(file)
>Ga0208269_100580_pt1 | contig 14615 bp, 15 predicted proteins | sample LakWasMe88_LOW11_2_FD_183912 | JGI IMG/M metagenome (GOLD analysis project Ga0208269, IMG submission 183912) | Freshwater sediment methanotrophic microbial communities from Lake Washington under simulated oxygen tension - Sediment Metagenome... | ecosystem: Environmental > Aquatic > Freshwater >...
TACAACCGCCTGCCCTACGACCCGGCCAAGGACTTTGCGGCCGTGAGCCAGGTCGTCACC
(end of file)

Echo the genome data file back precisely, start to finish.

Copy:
>Ga0208269_100580_pt1 | contig 14615 bp, 15 predicted proteins | sample LakWasMe88_LOW11_2_FD_183912 | JGI IMG/M metagenome (GOLD analysis project Ga0208269, IMG submission 183912) | Freshwater sediment methanotrophic microbial communities from Lake Washington under simulated oxygen tension - Sediment Metagenome... | ecosystem: Environmental > Aquatic > Freshwater >...
TACAACCGCCTGCCCTACGACCCGGCCAAGGACTTTGCGGCCGTGAGCCAGGTCGTCACC